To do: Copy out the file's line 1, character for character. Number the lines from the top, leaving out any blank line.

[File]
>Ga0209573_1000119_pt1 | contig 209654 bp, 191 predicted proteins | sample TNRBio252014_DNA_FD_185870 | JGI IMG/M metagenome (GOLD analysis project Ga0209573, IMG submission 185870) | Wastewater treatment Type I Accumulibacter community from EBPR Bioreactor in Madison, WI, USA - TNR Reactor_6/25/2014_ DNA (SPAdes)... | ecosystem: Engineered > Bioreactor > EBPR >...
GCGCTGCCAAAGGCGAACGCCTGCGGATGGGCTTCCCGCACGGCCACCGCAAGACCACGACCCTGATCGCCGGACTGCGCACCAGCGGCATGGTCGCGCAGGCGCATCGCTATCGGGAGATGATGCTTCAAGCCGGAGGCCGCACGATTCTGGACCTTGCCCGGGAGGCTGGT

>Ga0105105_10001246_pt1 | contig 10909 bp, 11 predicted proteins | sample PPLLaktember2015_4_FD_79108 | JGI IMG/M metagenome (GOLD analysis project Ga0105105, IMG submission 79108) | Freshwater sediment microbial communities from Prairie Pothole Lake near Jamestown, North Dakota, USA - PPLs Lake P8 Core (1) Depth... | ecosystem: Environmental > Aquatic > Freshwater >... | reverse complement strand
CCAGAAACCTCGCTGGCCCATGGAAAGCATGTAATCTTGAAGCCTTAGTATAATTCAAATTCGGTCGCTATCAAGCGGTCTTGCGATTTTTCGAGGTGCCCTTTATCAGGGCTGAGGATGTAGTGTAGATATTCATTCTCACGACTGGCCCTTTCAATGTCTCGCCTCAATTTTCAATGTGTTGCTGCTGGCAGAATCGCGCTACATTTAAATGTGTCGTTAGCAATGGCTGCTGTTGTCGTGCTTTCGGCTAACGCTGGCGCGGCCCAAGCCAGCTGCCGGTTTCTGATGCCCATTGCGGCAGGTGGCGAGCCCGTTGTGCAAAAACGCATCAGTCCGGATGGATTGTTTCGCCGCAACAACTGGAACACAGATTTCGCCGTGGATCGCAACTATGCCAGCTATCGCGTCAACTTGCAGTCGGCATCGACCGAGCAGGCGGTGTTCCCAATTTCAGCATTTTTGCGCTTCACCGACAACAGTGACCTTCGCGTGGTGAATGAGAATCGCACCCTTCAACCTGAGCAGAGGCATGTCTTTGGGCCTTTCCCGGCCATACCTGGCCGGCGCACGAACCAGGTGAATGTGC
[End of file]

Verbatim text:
>Ga0209573_1000119_pt1 | contig 209654 bp, 191 predicted proteins | sample TNRBio252014_DNA_FD_185870 | JGI IMG/M metagenome (GOLD analysis project Ga0209573, IMG submission 185870) | Wastewater treatment Type I Accumulibacter community from EBPR Bioreactor in Madison, WI, USA - TNR Reactor_6/25/2014_ DNA (SPAdes)... | ecosystem: Engineered > Bioreactor > EBPR >...